Another review delayed by a week; I promised to be consistent and on-time but real life tends to get the better of me sometimes. So, here’s our Essential Ambient #8 ( :O ), Loscil’s Plume.
Scott Morgan, aka Loscil, is the drummer for Destroyer, although you wont hear any of their influences here (thank goodness). In fact, his work under the Loscil alias is about as far removed from Destroyer as you can imagine. Deep into ambient/drone territory, Morgan crafts each of his albums around a theme or idea or objects; Submers follows famous submarines, Endless Falls is about liquid water and Plume, well, Plume is about gases and water vapour (by extension).
Morgan has grown up a little more here compared with his previous releases, finally becoming more acoustic and introducing some beautiful instruments into the mix. First Narrows introduced more people and instruments into his workflow but here they are allowed to improvise and create something that feels distinctly more organic. Backing drone is a staple of any Loscil track and he remains true to his roots, but we are treated to cellos, which form the basis of “Bellows” and really help to carry the drone element along. The incredible sustained harmonics heard on “Charlie” and the delicate yet bouncy “Zephyr” are produced from an eBow playing a guitar. A vibraphone makes an appearance in a number of tracks too, notably “Chinook”, adding an extra, dampening dimension to the surprisingly upbeat and uptempo synth. Despite all this additional instrumentation the Loscil sound is still there as strong as ever; you could even criticise it for this, wondering what really makes this different from any other previous release.
It’s a curious album, for sure. Many of the tracks are introduced by the soft swell of the drone, acting as a backbone for the primary melody to attach to. The melodies themselves are uncomplicated and repetitive, oscillating back and forth yet evolving, typically reaching a “crescendo” or maximum textural complexity 1/2 to 3/4 of the way through before breaking down and melting back into the drone. But it isn’t just simple loops repeating over, oh no, there are many layers of sound each playing over and with one another, all of it gentle and soft. There are no jagged edges here, nothing to disturb the atmosphere. Tracks just seem to appear, play along, and then disappear, like smoke you could say. It is wonderfully laid back listening, but it still feels well controlled and precise in its production. I think the improvisation really helps to maintain a level of interest as well as a unique depth.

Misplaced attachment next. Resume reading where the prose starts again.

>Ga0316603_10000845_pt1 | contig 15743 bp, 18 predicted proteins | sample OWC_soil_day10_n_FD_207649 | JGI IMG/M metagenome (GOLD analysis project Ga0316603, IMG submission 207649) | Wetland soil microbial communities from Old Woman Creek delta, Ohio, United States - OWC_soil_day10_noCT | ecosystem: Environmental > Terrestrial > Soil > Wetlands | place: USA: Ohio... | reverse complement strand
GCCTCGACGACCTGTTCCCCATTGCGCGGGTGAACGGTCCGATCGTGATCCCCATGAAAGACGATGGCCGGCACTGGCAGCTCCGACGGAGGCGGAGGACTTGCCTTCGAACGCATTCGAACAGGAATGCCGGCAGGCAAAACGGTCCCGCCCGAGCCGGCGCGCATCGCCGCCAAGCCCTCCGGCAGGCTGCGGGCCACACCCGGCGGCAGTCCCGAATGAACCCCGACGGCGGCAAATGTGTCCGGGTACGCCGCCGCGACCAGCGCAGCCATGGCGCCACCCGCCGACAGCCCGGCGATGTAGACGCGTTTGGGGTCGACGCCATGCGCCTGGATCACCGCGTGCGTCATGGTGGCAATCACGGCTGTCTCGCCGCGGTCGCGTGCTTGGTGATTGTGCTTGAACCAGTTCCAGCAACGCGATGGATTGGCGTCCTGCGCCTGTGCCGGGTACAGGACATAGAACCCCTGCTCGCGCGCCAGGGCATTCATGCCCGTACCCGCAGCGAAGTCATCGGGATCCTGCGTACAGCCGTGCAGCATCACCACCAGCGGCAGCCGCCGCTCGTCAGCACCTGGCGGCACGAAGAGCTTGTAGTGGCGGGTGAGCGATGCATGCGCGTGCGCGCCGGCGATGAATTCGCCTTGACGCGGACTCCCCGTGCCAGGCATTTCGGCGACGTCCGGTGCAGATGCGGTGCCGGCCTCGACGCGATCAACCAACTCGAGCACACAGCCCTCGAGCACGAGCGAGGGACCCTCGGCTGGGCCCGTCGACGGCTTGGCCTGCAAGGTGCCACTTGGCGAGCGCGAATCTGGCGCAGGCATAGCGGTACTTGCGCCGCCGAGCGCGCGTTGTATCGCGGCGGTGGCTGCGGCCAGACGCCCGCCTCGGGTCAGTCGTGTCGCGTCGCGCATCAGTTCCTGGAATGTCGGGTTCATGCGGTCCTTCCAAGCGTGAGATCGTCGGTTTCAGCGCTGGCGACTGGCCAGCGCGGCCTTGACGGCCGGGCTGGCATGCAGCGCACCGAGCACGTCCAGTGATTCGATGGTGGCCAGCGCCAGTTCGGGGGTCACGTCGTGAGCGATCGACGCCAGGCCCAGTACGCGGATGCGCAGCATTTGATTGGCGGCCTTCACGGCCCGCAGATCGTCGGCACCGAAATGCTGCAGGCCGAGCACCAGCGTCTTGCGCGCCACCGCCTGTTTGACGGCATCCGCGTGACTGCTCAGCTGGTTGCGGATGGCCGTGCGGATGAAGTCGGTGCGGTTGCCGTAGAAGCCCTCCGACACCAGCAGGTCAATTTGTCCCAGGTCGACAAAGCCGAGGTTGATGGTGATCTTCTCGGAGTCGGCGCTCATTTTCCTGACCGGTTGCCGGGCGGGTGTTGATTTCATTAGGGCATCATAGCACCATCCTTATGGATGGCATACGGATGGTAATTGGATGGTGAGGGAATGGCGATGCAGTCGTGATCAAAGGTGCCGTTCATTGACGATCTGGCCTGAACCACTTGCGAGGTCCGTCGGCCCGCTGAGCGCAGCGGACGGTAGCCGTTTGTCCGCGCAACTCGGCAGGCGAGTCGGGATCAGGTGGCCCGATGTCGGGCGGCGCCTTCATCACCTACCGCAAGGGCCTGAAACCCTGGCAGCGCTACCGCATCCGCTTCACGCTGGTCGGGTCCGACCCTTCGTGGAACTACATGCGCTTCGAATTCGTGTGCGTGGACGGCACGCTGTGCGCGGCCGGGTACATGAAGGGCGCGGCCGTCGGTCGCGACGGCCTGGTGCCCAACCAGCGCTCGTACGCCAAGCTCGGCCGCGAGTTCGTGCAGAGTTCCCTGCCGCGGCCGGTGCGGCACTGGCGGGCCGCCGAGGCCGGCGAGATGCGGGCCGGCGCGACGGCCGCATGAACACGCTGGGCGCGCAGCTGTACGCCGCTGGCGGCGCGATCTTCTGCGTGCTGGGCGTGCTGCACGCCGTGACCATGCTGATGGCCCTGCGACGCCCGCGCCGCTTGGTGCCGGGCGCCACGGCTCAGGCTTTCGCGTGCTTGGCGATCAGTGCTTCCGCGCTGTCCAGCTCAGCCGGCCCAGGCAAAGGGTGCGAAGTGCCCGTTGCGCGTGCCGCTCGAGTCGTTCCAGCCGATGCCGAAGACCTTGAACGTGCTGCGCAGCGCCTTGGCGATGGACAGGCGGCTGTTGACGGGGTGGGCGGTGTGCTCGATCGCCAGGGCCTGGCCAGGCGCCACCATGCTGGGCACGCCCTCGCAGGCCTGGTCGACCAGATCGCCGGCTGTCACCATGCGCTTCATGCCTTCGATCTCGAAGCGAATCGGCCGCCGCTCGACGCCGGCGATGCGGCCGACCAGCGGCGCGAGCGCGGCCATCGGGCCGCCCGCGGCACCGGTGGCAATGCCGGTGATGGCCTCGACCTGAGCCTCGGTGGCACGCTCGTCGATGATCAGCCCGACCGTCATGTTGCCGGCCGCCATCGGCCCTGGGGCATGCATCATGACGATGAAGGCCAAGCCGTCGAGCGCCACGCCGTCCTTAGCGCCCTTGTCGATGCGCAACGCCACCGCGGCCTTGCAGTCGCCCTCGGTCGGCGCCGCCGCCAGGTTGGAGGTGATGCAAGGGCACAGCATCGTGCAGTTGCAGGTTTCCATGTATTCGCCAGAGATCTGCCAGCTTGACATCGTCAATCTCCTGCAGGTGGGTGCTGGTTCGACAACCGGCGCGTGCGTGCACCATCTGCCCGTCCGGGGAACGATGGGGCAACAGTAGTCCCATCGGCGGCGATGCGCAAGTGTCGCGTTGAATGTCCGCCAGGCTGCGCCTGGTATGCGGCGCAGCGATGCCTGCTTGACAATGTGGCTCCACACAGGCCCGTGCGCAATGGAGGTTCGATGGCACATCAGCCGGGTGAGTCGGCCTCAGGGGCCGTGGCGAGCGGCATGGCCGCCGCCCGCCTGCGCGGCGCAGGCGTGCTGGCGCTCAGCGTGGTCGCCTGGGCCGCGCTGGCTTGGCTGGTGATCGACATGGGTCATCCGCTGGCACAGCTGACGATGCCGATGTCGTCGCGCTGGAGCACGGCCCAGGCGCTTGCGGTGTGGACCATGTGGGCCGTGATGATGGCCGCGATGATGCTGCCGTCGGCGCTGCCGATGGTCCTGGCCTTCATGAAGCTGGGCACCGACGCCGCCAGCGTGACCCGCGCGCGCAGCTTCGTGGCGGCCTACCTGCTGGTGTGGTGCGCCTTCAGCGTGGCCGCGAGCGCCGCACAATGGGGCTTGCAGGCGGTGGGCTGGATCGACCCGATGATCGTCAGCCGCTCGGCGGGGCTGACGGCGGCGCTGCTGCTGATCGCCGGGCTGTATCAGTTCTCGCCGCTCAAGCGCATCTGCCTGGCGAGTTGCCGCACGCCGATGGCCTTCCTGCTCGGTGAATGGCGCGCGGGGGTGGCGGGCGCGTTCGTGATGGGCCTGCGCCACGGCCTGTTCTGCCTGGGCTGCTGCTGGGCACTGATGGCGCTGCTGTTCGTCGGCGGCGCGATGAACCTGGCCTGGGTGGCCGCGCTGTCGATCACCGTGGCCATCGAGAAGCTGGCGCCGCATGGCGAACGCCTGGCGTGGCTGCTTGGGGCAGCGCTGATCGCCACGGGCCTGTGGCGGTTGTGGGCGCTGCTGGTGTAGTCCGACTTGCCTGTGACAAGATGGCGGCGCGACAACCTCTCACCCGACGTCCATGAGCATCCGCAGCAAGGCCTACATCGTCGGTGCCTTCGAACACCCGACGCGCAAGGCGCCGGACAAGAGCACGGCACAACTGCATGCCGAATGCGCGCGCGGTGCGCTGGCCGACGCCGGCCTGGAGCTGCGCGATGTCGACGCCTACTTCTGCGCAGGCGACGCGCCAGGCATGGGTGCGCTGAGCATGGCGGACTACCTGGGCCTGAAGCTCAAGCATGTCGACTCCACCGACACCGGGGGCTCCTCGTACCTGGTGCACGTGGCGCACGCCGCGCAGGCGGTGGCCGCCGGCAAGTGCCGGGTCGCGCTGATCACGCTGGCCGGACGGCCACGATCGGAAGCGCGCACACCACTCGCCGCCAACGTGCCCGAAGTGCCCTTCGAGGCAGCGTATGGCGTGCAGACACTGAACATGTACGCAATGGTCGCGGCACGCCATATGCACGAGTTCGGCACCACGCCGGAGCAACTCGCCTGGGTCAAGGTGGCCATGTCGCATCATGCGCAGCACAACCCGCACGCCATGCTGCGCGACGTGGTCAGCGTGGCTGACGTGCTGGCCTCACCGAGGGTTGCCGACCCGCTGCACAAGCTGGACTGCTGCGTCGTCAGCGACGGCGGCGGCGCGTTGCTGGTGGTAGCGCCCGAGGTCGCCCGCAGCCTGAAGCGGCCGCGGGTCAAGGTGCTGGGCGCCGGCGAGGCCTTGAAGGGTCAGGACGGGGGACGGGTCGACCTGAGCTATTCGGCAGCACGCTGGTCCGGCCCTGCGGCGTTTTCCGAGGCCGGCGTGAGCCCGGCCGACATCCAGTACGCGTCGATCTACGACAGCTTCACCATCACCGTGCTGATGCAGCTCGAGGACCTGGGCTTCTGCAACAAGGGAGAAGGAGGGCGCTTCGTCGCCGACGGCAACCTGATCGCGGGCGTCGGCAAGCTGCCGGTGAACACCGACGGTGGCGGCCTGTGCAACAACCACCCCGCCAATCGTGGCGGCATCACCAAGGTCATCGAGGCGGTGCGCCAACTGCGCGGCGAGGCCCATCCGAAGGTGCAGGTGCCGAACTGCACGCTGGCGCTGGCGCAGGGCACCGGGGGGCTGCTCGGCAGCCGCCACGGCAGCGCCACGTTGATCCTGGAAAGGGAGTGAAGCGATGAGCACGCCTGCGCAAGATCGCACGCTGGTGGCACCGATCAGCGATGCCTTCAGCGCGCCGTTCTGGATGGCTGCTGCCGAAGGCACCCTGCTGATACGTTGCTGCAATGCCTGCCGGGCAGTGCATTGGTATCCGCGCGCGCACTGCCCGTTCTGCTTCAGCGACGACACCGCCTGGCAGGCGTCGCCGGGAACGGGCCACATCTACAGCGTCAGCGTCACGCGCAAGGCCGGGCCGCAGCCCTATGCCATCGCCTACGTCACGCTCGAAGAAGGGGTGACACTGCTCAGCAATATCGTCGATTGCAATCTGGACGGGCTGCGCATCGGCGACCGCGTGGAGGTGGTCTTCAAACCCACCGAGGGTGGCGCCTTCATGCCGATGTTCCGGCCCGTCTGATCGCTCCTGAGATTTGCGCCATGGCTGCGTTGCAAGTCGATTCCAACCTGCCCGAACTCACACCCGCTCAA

I’ve always felt that Loscil is a very good way to get into ambient and drone music, especially Plume. It manages to straddle the divide between ambient and I suppose techno, insofar that its foundations are built on drone yet there are upper levels of more complex, beat driven sounds. Makes the transition easier to swallow, I think. Like most of his work, however, something about this feels unsettled and hard to pin down. It’s quite neutral, emotionally, but there is something almost sinister about the whole feel. Just listen to “Rorschach” and I think you’ll understand.
Plume brings something a little different to the table, merging ambient and drone and ambient techno to give something that is quite airy and playful on the surface, yet with more serious and sombre undertones in the drones beneath. Recommended for anyone new to ambient.
Tagged as: Plume. Loscil. essential. review. ambient. drone. ambient techno. vibraphone. rhodes piano. cello. ebow.